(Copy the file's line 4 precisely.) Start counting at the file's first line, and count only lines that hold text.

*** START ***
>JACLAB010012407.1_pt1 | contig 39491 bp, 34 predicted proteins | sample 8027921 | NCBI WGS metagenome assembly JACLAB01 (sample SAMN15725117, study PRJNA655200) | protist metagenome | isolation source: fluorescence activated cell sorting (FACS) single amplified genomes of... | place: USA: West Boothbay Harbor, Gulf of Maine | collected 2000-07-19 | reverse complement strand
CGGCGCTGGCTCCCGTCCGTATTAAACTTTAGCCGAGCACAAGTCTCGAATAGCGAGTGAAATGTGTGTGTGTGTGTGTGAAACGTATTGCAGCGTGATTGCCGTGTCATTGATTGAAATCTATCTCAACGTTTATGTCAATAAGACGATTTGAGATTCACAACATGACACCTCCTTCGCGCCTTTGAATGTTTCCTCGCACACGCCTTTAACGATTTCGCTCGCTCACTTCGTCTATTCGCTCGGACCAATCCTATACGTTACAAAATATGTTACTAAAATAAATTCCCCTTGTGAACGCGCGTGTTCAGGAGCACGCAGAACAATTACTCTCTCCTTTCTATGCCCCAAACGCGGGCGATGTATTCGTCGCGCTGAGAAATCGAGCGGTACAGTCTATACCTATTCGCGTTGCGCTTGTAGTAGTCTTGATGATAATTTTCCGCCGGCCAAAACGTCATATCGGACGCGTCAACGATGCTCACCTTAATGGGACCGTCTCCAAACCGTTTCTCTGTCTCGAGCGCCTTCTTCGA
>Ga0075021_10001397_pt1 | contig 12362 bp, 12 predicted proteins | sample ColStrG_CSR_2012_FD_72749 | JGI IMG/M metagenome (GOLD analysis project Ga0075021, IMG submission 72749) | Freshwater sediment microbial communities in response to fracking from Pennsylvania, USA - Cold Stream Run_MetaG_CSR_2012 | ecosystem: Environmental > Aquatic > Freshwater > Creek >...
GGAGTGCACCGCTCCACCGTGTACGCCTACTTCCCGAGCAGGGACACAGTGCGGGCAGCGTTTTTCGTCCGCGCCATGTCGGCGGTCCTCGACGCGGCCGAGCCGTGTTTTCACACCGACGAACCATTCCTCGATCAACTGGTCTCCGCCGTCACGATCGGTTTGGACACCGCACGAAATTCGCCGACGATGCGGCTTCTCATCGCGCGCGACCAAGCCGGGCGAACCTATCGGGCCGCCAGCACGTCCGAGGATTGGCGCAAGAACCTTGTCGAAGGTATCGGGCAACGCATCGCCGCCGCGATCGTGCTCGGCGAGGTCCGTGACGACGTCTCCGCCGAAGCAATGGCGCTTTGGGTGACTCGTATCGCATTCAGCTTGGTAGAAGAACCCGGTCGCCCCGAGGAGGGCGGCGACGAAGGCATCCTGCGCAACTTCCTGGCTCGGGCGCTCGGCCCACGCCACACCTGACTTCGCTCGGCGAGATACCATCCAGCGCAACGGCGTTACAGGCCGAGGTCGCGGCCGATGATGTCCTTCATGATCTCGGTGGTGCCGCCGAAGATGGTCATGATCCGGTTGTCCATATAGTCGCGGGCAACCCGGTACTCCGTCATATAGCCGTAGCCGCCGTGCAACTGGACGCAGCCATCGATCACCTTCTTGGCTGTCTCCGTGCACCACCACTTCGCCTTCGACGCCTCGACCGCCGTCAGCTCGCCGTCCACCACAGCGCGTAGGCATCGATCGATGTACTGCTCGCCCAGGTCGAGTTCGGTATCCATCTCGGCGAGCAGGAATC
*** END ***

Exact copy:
GGAGTGCACCGCTCCACCGTGTACGCCTACTTCCCGAGCAGGGACACAGTGCGGGCAGCGTTTTTCGTCCGCGCCATGTCGGCGGTCCTCGACGCGGCCGAGCCGTGTTTTCACACCGACGAACCATTCCTCGATCAACTGGTCTCCGCCGTCACGATCGGTTTGGACACCGCACGAAATTCGCCGACGATGCGGCTTCTCATCGCGCGCGACCAAGCCGGGCGAACCTATCGGGCCGCCAGCACGTCCGAGGATTGGCGCAAGAACCTTGTCGAAGGTATCGGGCAACGCATCGCCGCCGCGATCGTGCTCGGCGAGGTCCGTGACGACGTCTCCGCCGAAGCAATGGCGCTTTGGGTGACTCGTATCGCATTCAGCTTGGTAGAAGAACCCGGTCGCCCCGAGGAGGGCGGCGACGAAGGCATCCTGCGCAACTTCCTGGCTCGGGCGCTCGGCCCACGCCACACCTGACTTCGCTCGGCGAGATACCATCCAGCGCAACGGCGTTACAGGCCGAGGTCGCGGCCGATGATGTCCTTCATGATCTCGGTGGTGCCGCCGAAGATGGTCATGATCCGGTTGTCCATATAGTCGCGGGCAACCCGGTACTCCGTCATATAGCCGTAGCCGCCGTGCAACTGGACGCAGCCATCGATCACCTTCTTGGCTGTCTCCGTGCACCACCACTTCGCCTTCGACGCCTCGACCGCCGTCAGCTCGCCGTCCACCACAGCGCGTAGGCATCGATCGATGTACTGCTCGCCCAGGTCGAGTTCGGTATCCATCTCGGCGAGCAGGAATC